DtcaIn the world of communications ethics, most discussions focus on lying in its multifarious forms -- spinning, obfuscating, deflecting, etc. 

But totally truthful communications can also raise ethical questions.

For example, here's an issue I've been pondering lately: do the risks of advertising prescription drugs directly to consumers outweigh the benefits?

On the one hand, direct to consumer advertising helps educate patients and makes them more likely to take the drugs a doctor prescribes.  But since pharmaceutical companies advertise only their newest and most expensive drugs, it contributes to the rising cost of drugs.

Furthermore, many physicians complain that patients pressure them to prescribe advertised drugs even though they don't understand the potential risks. In fact, physicians are far more skeptical about direct to consumer advertising than patients.

And there are other questions:

  • To what extent has direct to consumer advertising promoted an attitude that good health is the product of drug consumption rather than healthy habits?
  • Has direct to consumer advertising made the consumption of presecription drugs seem "normal," rather than an extraordinary intervention to cure an abnormal condition? 
  • Are recent increases in direct to consumer drug advertising, prescription drug abuse, and heroin usage simply coincidental or correlated?

DTC-Advertising-ENIndustry spending on direct-to-consumer advertising rose tenfold in the last five years. Prescriptions written for opioid painkillers such as Vicodin and OxyContin rose more than 500 percent in the same period. There's no question that a lot of those drugs are eventually used for non-medical reasons. As a result, more than 100 Americans die of a drug overdose every day, more than twice the number ten years ago.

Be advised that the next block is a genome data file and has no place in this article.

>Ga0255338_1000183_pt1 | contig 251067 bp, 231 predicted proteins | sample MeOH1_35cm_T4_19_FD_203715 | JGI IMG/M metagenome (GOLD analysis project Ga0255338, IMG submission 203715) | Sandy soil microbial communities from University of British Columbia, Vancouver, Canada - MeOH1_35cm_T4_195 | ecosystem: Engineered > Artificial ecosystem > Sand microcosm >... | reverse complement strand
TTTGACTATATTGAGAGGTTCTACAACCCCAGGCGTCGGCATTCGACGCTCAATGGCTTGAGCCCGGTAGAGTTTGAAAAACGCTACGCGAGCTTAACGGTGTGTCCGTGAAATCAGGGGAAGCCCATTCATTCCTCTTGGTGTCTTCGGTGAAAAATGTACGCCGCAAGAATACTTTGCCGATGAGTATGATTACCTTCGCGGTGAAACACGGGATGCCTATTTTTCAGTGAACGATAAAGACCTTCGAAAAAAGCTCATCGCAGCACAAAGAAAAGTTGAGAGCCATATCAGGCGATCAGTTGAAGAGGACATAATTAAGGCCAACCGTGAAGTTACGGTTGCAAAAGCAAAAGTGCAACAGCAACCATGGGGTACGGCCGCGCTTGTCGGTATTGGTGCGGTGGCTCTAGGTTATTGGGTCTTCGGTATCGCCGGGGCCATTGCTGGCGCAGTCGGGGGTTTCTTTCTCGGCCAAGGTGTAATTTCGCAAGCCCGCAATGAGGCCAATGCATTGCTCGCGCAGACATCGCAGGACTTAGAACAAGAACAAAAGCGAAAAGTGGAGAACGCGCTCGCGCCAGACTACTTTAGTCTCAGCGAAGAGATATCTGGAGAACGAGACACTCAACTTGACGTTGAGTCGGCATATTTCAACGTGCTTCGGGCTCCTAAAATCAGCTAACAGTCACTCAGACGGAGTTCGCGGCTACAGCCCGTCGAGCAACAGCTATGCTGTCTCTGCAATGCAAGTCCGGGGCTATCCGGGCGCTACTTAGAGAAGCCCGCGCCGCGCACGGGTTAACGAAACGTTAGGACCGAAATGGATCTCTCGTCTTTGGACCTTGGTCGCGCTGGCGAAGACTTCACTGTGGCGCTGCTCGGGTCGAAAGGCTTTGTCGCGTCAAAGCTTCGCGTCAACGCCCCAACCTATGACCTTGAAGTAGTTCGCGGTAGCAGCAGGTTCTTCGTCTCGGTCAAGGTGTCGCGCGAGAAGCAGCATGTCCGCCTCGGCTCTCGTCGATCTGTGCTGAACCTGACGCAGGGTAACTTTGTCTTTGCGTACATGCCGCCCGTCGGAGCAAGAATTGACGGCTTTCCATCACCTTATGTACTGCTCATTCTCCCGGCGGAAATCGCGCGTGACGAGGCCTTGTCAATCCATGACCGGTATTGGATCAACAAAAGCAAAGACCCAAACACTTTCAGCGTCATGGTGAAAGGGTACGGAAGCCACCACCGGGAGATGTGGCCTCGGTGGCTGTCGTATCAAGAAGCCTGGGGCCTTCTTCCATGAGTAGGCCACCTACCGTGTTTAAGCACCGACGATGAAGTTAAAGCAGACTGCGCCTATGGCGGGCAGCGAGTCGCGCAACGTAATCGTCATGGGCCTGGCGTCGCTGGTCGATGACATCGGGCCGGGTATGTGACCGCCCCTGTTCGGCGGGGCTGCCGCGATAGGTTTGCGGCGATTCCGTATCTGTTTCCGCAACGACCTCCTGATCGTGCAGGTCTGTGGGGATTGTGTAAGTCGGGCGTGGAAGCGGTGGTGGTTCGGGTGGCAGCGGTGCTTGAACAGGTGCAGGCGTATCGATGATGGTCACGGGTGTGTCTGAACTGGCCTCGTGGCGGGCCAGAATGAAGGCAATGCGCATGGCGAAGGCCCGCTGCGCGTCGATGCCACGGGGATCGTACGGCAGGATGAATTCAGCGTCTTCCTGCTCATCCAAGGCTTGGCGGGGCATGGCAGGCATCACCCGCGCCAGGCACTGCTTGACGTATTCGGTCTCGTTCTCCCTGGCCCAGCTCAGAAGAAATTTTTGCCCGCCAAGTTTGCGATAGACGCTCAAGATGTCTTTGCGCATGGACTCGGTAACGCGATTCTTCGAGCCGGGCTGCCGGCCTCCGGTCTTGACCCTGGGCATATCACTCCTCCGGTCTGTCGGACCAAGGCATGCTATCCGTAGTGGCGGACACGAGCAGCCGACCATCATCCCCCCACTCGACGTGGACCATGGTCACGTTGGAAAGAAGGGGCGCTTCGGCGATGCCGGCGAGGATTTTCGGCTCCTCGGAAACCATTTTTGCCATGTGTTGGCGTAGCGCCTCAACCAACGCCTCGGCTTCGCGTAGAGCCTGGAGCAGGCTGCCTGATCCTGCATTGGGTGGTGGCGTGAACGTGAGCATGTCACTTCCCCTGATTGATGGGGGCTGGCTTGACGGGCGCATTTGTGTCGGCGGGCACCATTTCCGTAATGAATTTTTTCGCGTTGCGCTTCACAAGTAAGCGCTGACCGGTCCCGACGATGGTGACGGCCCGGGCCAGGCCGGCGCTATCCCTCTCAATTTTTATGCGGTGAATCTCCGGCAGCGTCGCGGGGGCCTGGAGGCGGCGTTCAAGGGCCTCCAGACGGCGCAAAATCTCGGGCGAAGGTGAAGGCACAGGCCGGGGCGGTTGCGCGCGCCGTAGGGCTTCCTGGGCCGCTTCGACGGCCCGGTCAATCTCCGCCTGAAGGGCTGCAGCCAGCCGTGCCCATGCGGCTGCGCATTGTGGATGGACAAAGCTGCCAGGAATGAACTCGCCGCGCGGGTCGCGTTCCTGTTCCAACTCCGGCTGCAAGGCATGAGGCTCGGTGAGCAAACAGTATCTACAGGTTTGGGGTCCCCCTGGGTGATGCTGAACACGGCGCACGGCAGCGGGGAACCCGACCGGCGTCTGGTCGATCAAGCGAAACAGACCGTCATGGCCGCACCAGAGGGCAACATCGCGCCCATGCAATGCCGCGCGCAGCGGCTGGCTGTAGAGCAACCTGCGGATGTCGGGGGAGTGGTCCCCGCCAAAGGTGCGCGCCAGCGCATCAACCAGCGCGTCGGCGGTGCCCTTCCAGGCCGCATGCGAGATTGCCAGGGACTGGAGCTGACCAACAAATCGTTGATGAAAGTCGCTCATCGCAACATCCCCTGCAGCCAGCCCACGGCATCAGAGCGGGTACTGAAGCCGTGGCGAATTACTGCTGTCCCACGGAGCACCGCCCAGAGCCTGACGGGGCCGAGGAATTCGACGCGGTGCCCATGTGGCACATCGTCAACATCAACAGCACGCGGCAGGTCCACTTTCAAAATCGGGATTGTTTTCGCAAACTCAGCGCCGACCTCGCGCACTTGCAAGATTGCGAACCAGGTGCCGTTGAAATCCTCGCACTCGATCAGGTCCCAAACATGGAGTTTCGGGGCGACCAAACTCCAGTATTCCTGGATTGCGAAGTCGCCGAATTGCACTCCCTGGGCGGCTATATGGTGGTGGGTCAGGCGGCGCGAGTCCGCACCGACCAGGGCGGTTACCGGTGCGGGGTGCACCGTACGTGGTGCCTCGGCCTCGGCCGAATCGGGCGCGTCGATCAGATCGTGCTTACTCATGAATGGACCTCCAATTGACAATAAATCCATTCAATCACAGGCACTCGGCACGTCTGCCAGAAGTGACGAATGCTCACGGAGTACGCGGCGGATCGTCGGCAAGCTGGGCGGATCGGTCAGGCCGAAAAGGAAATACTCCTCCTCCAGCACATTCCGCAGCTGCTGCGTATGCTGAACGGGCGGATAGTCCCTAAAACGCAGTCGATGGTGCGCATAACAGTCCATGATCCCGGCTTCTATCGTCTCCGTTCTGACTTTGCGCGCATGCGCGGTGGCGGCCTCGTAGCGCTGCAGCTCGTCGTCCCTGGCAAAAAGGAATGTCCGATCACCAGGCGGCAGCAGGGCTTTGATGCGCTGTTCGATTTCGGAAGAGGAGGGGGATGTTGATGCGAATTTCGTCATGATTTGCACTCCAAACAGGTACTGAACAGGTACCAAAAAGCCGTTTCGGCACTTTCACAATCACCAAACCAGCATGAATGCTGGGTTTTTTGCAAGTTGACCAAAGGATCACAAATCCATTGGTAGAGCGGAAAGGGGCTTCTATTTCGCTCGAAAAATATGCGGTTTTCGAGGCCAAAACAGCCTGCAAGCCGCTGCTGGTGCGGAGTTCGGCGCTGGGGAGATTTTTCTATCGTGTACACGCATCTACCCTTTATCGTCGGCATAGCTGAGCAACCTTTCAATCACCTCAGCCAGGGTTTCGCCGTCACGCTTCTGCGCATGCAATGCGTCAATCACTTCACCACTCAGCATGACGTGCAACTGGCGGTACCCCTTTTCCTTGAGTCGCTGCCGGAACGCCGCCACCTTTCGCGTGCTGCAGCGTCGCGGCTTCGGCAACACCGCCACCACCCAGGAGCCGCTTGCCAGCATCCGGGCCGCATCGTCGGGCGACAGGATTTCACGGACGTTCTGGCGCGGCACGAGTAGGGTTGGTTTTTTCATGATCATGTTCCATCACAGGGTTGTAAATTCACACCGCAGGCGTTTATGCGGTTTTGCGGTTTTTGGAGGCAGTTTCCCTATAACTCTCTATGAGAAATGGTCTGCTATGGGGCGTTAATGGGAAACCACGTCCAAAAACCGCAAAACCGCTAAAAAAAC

And as prescription drugs become more expensive, harder to get, or simply less effective, they have become a new pathway to heroin addiction. According to the National Institutes of Health, one in 15 people who take non-medical prescription pain relievers will try heroin within 10 years. 

Drug overdoses and heroin addiction in suburban New Jersey have increased so dramtically the state issued a stark warning last year:

"We now live in a state where abuse of prescription pills serves increasingly as a primary route to the unlawful world of heroin, an intersection of the legitimate and the illicit that constitutes a crisis whose devastating consequences are plain for all to see."

Pharmaceutical companies -- many of which make their headquarters in New Jersey -- need to get ahead of this developing crisis. Part of their agenda should include studying the societal effects of direct to consumer advertising. We know that when characters smoke in movies and on TV the rate of smoking among teens increases. Might the same thing be happening here?

Big Pharma may be on the slippery slope Big Tobacco plowed a few decades ago. 

 

 


Theater Review: GM on Capitol Hill

Capitol Marquee.001The curtain rose on the congressional hearings into General Motor's ignition problems yesterday. Another performance has been scheduled for today, but with luck the show will then close.

As usual, these hearings followed a familiar plot line in the repertory of these predominantly old war horses. But a visiting cast member, new to this stage, gave a promising performance.

As is well known, Members of Congress treat these hearings as political theater in which they are the stars. There's more posturing at these events than on Fashion Week runways. 

Almost everything knowable by the time the hearing starts has already been summarized in a lengthy memo prepared by the Committee's staff. The real goal of the hearing is to show the members staring down a CEO when they're not raking her over the coals. 

But in yesterday's performance, GM's CEO played her part with exceptional sensitivity and control:

  • She sat alone at the witness table and didn't hide behind lawyers.
  • She didn't succumb to the members' baiting and remained calm and cool.
  • She repeatedly expressed regret and sympathy for the people hurt by the company's long delay in replacing faulty ignitions.
  • She didn't make execuses and explained what she is doing to answer questions like why it took so long to recall the switch, who was accountable for failing to do so earlier, and how it can be avoided in the future.
  • She announced that, in addition to hiring lawyers to find answers to those questions, she has also retained Kenneth Feinberg to address the ethical issues involved, suggesting the company won't hide behind bankruptcy protection.

This last plot point -- a novel twist in a hackneyed plot -- may lift the performance into award territory.

It indicates that GM sees this not an engineering, marketing, or financial problem, but as an ethical issue. That puts the company on the right flight path to restoring its reputation. And it suggests a storyline other companies might consider if cast in the same role.